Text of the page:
Bohemian Caverns || This club has hosted greats such as Miles Davis, John Coltrane and Ramsey Lewis — who even recorded a couple albums there in the 1960s. But the spot closed at the end of that decade, remaining shuttered until Amir Afshar reopened it a decade ago. Thank goodness he did. Afshar reinvigorated the historic club before himself selling it to the three current owners, who have maintained its status as a jazz haven. The subterranean club retains the decor that made its original incarnation famous: craggy, mud-hued walls truly look like the inside of a cave. But far from a gimmick, the Caverns deliver the aural goods. A stellar, in-house big band (the Bohemian Caverns Jazz Orchestra) performs every Monday, and some of D.C.’s top acts play on weekends. The genres of music vary here, so if you can’t stand R&B or neo-soul, check the CapitalBop calendar to be sure there’s jazz on the night you want to go.
Basic info || Cover varies, 1-drink minimum | Food $$, Drinks $$ | Jazz Mon., Fri.-Sat., some Tues. and Thurs.
Contax || 2001 11th St. NW | 202-299-0800 | Official site | Official listings
Twins Jazz || Walk past 1344 U St., and the first thing you’ll hear is the swinging clatter of the drums, or maybe the squall of a trumpet. Turn into the doorway, start up the flight of stairs and you’ll begin to hear the stabbing chords of an accompanying piano. By the time you’re at the club level, with the bar on your left and bandstand to the right, you’ll find yourself strutting to the bassist’s rhythm. Every night of the week but Monday, Twins Jazz offers up exciting acts, usually tilting toward younger musicians on both the national and local scenes but often showcasing D.C.’s jazz elders on the weekends. The club is named for the twin sisters who first opened the place as Twins Lounge in Takoma Park in the 1980s; one of them, Kelly Tesfaye, still keeps a watchful eye on the club every night.
Info || Cover varies ($5-$25), $10 minimum | Food $$, Drinks $$ | Jazz Mon.-Sat., some Sun.
Contax || 1344 U St. NW | 202-234-0072 | Official site, with listings
Note: Utopia is closed for a 13-month renovation process, but will return in mid-2013
Utopia || Utopia stands out as one of D.C.’s most aurally and aesthetically satisfying environments. The brick walls are adorned with owner Jamal Sahri’s paintings, colorful explorations that refer boldly to expressionism and Afrocentrism. But make no mistake: The music’s central here. The howl of whatever top-notch bop or Latin jazz is playing on a given night will reach all corners of this restaurant’s deep main room. And it’s a good thing, because the bar is typically packed — and those who arrive too late on a Friday or a Saturday may lose out on snagging a table.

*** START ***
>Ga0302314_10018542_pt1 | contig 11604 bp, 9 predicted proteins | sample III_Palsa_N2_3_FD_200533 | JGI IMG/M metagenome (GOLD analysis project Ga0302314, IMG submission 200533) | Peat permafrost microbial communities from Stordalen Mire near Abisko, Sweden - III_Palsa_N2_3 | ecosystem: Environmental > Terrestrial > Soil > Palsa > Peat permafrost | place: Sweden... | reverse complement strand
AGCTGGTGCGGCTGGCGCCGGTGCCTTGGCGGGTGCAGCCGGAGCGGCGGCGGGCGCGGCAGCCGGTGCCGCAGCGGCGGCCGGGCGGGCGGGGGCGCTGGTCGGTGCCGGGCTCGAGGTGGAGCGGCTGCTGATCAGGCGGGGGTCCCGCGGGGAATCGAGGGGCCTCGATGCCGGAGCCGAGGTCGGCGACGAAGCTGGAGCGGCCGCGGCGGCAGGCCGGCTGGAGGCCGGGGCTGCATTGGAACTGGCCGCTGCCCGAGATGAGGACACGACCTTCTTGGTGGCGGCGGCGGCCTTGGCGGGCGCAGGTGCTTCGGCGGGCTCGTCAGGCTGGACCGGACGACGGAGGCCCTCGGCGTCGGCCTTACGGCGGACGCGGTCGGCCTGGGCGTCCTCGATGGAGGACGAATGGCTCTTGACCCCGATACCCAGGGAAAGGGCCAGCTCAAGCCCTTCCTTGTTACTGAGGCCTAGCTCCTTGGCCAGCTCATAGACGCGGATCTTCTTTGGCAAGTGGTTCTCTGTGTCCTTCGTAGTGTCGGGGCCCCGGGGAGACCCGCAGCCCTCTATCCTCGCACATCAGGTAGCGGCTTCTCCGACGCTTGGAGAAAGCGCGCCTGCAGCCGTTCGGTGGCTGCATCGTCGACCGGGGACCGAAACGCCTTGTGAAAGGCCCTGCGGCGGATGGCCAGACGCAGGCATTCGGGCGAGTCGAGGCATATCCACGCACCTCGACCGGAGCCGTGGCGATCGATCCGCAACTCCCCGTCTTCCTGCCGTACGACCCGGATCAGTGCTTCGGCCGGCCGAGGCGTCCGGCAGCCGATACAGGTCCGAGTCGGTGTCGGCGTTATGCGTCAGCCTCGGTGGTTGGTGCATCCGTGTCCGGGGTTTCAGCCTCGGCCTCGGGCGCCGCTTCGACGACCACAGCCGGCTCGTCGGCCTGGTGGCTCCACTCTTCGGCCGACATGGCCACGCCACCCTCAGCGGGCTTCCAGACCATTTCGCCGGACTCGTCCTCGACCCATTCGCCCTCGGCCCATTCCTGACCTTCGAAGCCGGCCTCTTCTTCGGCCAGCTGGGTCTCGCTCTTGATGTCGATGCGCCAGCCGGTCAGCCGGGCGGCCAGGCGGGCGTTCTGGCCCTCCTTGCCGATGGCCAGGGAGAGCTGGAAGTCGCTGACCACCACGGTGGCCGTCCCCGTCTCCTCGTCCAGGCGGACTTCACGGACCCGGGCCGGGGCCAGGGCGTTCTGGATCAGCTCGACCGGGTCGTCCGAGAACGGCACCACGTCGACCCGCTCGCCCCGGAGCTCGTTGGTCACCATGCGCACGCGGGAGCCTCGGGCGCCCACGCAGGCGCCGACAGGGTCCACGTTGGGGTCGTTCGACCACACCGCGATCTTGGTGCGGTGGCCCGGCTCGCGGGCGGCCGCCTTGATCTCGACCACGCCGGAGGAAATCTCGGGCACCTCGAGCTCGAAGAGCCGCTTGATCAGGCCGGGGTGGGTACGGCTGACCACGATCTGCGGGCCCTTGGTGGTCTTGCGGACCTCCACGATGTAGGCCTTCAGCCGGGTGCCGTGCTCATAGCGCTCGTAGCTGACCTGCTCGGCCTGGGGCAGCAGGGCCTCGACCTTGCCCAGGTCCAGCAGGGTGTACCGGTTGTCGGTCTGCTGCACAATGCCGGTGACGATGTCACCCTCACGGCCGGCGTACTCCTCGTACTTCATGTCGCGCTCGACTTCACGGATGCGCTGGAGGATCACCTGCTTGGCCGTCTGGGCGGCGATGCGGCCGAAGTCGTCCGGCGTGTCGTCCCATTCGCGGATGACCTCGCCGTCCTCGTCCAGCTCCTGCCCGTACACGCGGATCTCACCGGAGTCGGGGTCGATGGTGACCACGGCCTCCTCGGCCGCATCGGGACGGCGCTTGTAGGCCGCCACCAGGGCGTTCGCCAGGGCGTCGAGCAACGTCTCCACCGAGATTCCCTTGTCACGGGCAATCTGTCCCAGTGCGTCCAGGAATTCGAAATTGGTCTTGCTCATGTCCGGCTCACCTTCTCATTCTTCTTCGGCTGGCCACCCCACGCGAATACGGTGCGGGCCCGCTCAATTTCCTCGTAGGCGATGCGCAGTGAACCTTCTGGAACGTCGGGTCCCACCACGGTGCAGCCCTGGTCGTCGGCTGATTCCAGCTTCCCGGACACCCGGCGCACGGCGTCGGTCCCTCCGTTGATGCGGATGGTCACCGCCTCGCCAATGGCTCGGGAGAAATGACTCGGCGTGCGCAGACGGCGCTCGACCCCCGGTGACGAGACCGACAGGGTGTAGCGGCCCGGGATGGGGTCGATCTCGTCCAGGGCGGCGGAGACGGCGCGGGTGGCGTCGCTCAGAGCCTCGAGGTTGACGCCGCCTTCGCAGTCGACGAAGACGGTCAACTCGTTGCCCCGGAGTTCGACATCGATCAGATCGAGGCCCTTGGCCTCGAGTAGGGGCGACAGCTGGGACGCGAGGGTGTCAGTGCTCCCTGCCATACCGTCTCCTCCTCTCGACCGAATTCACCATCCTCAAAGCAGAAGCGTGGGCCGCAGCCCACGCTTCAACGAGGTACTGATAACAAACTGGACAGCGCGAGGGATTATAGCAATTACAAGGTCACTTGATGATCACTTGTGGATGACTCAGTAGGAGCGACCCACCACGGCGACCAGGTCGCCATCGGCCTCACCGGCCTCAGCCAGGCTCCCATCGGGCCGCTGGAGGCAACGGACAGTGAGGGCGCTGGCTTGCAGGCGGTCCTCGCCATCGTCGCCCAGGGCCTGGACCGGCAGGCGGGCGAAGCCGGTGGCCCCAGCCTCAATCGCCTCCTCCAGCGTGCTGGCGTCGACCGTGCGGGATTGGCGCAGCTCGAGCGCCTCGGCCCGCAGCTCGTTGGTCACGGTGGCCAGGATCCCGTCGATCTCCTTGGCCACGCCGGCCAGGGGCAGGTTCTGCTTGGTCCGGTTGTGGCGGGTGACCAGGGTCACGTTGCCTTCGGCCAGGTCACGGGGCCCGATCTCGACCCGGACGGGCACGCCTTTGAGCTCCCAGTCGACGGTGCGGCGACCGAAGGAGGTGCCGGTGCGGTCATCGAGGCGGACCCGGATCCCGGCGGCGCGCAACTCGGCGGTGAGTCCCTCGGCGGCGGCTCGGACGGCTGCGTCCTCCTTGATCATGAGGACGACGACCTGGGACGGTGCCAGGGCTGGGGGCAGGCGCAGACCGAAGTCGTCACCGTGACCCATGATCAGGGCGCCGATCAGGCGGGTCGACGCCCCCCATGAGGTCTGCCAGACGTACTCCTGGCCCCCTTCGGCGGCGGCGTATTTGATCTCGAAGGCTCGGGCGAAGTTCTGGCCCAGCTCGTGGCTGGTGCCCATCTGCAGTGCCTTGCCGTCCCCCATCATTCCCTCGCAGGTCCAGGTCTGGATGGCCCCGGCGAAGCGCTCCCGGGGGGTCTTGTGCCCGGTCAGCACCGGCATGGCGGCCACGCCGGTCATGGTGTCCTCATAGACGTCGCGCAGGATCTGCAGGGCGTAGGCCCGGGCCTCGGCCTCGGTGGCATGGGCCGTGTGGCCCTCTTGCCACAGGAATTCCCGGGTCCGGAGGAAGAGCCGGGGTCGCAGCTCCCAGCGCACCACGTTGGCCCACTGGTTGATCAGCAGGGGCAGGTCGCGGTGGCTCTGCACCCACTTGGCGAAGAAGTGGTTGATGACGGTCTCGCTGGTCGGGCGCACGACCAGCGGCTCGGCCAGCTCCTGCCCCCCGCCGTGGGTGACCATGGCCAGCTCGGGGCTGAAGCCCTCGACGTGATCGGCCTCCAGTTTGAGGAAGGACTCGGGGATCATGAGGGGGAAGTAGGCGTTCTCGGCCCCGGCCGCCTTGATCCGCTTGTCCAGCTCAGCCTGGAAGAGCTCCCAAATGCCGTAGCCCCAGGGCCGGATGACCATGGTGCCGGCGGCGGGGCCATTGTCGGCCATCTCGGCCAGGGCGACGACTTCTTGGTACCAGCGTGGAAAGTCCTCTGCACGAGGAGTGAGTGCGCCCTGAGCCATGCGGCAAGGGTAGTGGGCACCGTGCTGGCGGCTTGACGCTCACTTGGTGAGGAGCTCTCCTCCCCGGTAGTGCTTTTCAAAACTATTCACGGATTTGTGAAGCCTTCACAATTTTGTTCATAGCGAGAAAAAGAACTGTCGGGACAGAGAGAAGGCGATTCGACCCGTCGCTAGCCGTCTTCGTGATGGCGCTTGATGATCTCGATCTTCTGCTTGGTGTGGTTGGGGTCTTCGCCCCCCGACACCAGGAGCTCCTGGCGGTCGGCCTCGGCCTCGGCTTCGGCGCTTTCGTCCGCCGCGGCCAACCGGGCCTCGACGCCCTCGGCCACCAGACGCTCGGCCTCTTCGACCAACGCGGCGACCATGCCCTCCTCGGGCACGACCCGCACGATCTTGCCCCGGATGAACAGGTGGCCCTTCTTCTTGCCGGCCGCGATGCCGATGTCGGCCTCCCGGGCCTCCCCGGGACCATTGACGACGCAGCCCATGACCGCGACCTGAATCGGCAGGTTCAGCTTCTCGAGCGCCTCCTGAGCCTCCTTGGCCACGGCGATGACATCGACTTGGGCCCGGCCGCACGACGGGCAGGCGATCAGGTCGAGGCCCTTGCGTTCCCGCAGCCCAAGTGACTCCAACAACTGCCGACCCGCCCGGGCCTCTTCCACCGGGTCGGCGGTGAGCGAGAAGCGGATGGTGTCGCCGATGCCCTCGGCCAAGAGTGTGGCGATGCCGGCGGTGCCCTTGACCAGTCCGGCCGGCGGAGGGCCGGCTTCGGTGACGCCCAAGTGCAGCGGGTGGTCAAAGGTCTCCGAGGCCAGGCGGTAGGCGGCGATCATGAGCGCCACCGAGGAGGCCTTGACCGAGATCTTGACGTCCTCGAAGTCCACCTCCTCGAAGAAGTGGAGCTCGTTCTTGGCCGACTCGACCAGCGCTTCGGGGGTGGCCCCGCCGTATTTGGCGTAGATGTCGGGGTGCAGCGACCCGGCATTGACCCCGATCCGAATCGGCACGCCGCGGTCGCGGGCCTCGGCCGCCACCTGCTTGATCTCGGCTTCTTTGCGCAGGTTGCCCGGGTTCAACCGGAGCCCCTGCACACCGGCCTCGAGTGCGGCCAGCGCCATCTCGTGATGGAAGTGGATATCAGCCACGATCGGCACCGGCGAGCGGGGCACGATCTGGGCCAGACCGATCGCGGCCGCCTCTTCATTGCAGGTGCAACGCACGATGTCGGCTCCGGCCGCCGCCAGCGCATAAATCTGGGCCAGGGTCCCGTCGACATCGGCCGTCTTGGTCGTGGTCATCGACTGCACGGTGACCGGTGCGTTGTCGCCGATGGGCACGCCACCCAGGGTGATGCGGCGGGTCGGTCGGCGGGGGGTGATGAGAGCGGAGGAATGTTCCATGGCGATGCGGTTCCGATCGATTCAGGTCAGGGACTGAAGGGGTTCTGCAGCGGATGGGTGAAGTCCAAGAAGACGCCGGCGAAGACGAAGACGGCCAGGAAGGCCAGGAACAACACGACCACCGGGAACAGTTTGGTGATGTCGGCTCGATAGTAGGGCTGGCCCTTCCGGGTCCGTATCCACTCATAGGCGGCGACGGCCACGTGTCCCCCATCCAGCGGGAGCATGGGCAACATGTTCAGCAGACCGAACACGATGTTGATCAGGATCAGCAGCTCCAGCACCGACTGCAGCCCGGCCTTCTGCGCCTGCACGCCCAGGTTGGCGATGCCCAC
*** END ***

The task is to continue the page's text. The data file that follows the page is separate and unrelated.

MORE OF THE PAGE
Info || No cover, 1-drink minimum | Food $$, Drinks $$ | Club is on hiatus
Contax || 1418 U St. NW | 202-483-7669 | Official site | Official listings
JoJo || This charming restaurant and club situated down U Street between 15th and 16th leaves little to be desired — except maybe more jazz. Currently, there is no jazz scheduled at JoJo, but one never knows when rotations in their scheduling will bring bop back. The space is sleek and hospitable, its walls dotted with old black-and-white photos of jazz players. Factor in a double-edged happy hour ($3 beers!) that ends at 7 p.m. then revs up again at 10, and JoJo is a solid destination for a night out on U Street. Now about that jazz programming.
Basic info || No cover, 1-drink minimum | Food $$, Drinks $$ | Currently no jazz
Contax || 1518 U St. NW | 202-319-9350 | Official site | Official listings
Café Nema || R.I.P.
View U Street Corridor Jazz Clubs in a larger map
About the hood
Dubbed “Black Broadway” more than a half-century ago by singer Pearl Bailey, U St. might have lost some of its stately swagger since the days when a teenage Duke Ellington lingered in pool halls and theaters, pestering the pianists for lessons. But it is still the spot for D.C. jazz. And a perfectly hip place to hang out, at that. On the western edge of the historic Shaw neighborhood, the U St. corridor has a storied history of Black-run and -owned businesses — from the Lincoln Theater, founded in 1922, to Ben’s Chili Bowl, which came along in 1958. Today, some of the most beloved such institutions are jazz clubs. The strip that once nurtured native talents like Ellington, Bailey, Billy Taylor and Jelly Roll Morton now plays host to a strong cast of local pioneers. Bassist Tarus Mateen; trumpeters Joe Herrera and Thad Wilson; and saxophonists Lyle Link, Antonio Parker, Brent Birckhead and Elijah Balbed all call the corridor their musical home. Plan a night out at any of the clubs listed below and you can expect an evening of D.C.’s finest bop. Granted, with so many talented musicians populating the street, you can’t expect the same lineup to play for the whole night. Which, of course, is the best part of the experience: The constant regeneration of jazz is never more captivating than when a gaggle of horn players, vying for spots on a crowded stage, engages in a friendly bout of creative one-upmanship.
- For Bohemian, Twins, Utopia and Jojo: Take the Metro to U Street/African-American Civil War Memorial/Cardozo (Green/Yellow Lines). Exit the stop via the 13th St. escalator. For Bohemian, walk east on U St. and the club will be on the left side of the street. For Twins, Utopia and Jojo, walk west on U St. and the clubs will be on the left side.
- For HR-57: Take the Metro to to U Street/African-American Civil War Memorial/Cardozo (Green/Yellow Lines). Exit the stop via the 13th St. escalator. Walk west on U St., then turn left onto 14th St. Walk four blocks and the club will be on the right side of the street.